Real Costs of Invasive Species in the Great Lakes and Beyond

In February I blogged here about the U.S. Supreme Court’s failure to protect the Great Lakes from invasion by the Asian carp, which have the potential to further decimate native species and cost millions in economic losses and recovery efforts.

I’ve been drawn to the study of invasive species for many reasons. Study and management are multidisciplinary, requiring collaboration between scientists, policy makers and government, industry, farmers and fisherman, recreation, and the public. No solution is black and white and understanding must occur at both the global and microscopic level to develop complex solutions that often completely satisfy no one.

In a recent study, researchers from two American universities and one in the Netherlands have collaborated to calculate the approximate annual financial losses due not to the Asian carp that is poised to invade, but instead to other invasive species contained in the ballast water of ocean-going vessels that travel in Great Lakes water bodies. Researchers estimate that damages are $138 to $800 million annually, an underestimate that does not include Canadian costs.

Ballast water is simply fresh or sea water taken in and out of the holds and tanks of ships to manage stability and maneuverability during transport and the loading and unloading of cargo. Although ballast water discharge regulations were developed by an international convention in 2004, enforcement by the U.S. Coast Guard is imperfect. Appropriate ballast water discharge should occur in high seas (over 2000 meters in depth) or through chemical or mechanical treatment when seas are low and all discharges are to be logged.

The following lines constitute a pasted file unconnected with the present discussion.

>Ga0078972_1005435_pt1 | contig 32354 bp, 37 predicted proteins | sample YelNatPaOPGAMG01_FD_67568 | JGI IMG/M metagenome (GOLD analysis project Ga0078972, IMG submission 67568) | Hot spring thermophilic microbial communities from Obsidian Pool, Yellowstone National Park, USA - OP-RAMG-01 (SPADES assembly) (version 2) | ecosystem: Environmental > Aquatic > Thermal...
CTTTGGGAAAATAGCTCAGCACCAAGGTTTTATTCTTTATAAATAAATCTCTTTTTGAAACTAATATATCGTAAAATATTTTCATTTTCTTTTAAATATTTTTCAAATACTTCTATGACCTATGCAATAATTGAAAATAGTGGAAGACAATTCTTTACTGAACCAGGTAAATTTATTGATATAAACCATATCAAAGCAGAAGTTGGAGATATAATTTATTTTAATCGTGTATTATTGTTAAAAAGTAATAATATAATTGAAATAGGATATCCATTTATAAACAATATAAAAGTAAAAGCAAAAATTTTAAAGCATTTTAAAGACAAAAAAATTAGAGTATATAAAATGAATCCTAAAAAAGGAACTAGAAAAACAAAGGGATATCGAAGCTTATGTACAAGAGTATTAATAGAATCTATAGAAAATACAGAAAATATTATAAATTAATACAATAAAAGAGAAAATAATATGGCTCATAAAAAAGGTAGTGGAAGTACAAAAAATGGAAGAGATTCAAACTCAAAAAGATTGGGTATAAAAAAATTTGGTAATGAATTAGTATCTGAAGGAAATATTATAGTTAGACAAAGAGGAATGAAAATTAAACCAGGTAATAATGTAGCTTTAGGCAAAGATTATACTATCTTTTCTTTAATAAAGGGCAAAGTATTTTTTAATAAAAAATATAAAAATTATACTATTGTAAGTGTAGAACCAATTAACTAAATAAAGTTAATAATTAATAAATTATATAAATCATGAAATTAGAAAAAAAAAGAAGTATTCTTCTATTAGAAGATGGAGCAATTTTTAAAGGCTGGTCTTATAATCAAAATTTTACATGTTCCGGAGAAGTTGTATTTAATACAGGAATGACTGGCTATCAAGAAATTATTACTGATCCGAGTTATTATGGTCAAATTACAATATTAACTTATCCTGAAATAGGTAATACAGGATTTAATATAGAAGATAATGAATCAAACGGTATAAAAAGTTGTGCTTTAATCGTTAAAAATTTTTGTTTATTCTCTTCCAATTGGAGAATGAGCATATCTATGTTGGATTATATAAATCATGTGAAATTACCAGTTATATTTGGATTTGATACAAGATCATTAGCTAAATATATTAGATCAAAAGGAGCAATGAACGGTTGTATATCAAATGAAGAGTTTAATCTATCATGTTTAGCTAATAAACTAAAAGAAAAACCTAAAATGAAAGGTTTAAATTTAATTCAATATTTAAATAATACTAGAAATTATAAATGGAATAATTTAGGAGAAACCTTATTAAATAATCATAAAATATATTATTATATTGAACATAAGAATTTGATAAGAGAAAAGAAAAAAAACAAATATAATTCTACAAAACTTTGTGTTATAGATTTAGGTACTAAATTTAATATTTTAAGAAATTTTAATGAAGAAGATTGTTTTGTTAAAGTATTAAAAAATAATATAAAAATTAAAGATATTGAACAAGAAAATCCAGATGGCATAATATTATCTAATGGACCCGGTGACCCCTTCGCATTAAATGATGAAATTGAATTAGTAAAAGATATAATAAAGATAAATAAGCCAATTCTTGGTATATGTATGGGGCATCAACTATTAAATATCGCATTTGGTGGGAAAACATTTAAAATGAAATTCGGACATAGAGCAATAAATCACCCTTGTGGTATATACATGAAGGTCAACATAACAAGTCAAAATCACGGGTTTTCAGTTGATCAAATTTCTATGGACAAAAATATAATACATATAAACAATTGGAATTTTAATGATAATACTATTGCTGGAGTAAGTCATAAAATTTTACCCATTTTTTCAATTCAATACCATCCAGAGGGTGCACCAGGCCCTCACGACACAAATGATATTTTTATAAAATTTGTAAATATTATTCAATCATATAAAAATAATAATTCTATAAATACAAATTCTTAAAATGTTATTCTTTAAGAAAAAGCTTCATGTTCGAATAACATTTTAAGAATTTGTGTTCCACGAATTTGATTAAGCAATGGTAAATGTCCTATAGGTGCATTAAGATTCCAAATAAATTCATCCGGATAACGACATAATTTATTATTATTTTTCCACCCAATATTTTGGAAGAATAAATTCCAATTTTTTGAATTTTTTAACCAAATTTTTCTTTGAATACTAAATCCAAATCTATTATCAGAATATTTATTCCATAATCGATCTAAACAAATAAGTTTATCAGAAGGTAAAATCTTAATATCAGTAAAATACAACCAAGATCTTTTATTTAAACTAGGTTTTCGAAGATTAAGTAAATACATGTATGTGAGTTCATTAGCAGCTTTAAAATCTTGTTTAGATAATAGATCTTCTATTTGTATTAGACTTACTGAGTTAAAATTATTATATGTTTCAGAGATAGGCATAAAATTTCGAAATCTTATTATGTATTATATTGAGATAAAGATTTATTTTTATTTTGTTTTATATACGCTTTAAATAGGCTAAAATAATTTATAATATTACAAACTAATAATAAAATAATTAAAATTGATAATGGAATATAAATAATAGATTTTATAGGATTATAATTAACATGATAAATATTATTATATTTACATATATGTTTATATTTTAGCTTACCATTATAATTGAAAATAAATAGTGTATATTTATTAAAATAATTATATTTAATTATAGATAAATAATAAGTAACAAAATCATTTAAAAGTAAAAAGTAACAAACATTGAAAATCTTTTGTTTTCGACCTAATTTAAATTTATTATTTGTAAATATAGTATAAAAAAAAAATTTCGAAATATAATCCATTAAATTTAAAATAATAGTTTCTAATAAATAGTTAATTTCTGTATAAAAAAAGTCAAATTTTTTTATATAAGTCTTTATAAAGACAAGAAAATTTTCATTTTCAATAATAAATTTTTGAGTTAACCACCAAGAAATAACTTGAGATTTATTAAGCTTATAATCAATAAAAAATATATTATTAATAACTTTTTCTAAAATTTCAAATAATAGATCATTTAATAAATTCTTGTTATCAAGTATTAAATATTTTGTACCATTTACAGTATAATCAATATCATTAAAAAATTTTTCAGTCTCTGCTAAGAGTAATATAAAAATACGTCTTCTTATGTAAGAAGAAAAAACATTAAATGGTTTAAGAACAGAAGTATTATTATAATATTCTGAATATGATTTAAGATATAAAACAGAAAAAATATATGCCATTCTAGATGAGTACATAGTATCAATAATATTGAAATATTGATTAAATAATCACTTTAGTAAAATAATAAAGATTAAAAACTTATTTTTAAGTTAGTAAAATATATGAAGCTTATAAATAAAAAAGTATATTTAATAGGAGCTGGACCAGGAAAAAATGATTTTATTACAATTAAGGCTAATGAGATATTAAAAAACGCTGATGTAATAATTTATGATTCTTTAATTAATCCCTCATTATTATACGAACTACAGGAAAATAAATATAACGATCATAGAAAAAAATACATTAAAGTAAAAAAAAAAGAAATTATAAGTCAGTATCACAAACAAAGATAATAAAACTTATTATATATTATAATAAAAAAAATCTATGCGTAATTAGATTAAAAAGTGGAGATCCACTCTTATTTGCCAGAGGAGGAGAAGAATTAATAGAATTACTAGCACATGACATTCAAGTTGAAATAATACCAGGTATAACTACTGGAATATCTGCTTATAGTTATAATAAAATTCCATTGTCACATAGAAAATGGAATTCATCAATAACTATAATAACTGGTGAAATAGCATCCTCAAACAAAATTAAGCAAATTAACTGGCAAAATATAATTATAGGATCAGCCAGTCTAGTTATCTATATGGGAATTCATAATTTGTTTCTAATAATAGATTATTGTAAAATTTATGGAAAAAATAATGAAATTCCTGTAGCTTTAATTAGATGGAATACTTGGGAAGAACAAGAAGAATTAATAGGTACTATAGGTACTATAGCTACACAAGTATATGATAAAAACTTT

Despite recent regulation, several invasive species have been transported throughout the world via ballast water. The U.S. Environmental Protection Agency estimates that 30% of invasive species in the Great Lakes were introduced via ballast water discharges. At least 25 non-native fish species have been introduced to the Great Lakes via ballast water since the 1800’s. First discovered in 1988, and now widespread in the U.S. and Canada, the zebra mussel (Dreissena polymorpha) was introduced via ballast water from the Caspian and Black Seas of Asia. A single sea lamprey, originally native to the Atlantic Ocean, also kills about 40 lbs. of Great Lakes fish in its life time, preferring lake trout, salmon, rainbow trout (steelhead), whitefish, chubs, burbot, walleye, catfish, and sturgeon.

A more recent trend, scientists and economists believe that converting environmental impacts to dollar values will help policy makers in cost/benefit analysis of future policy changes, management and prevention, and mitigation efforts. Similar approaches are being used to determine the most cost-effective approaches to control and mitigate global climate change. The numbers in the above study were used, for example, to evaluate the potential benefit of switching away from shipping toward other modes of transportation, noting that the switch could pencil out in our financial favor in less than 30 to 50 years. The real question is, can we wait that long?

 

Crayfish photo courtesy of Examining Global Environmental Problems 2011, Lamprey on Lake Trout photo from Great Lakes Fishery Commission.

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